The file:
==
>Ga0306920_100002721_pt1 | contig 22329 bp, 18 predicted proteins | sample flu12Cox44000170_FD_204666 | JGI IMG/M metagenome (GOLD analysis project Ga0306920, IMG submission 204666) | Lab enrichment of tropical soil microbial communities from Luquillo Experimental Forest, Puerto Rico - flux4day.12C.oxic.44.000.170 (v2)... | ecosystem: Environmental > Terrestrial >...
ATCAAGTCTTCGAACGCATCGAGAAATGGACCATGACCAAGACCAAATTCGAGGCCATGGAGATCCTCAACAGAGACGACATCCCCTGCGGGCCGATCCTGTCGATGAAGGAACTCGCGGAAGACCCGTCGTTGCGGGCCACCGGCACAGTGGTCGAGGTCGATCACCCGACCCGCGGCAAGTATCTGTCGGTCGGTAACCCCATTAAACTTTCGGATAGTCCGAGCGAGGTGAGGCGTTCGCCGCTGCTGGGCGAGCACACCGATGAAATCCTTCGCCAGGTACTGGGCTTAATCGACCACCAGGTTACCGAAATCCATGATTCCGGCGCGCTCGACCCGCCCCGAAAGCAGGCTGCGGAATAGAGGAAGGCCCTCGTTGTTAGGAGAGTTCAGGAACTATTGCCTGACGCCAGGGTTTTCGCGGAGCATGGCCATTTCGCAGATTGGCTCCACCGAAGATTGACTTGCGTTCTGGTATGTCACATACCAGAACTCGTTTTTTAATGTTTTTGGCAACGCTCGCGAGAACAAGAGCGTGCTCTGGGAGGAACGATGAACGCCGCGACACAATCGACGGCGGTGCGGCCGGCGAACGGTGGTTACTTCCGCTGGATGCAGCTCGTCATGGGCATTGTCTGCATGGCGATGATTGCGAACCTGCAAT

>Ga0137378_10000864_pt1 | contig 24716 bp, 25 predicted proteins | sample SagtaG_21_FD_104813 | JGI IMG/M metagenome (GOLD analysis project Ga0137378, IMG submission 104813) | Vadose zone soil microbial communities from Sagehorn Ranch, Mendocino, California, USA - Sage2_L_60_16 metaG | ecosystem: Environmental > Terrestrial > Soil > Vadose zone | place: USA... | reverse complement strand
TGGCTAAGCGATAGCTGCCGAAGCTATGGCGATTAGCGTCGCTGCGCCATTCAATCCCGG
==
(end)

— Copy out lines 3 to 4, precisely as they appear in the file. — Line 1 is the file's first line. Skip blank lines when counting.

>Ga0137378_10000864_pt1 | contig 24716 bp, 25 predicted proteins | sample SagtaG_21_FD_104813 | JGI IMG/M metagenome (GOLD analysis project Ga0137378, IMG submission 104813) | Vadose zone soil microbial communities from Sagehorn Ranch, Mendocino, California, USA - Sage2_L_60_16 metaG | ecosystem: Environmental > Terrestrial > Soil > Vadose zone | place: USA... | reverse complement strand
TGGCTAAGCGATAGCTGCCGAAGCTATGGCGATTAGCGTCGCTGCGCCATTCAATCCCGG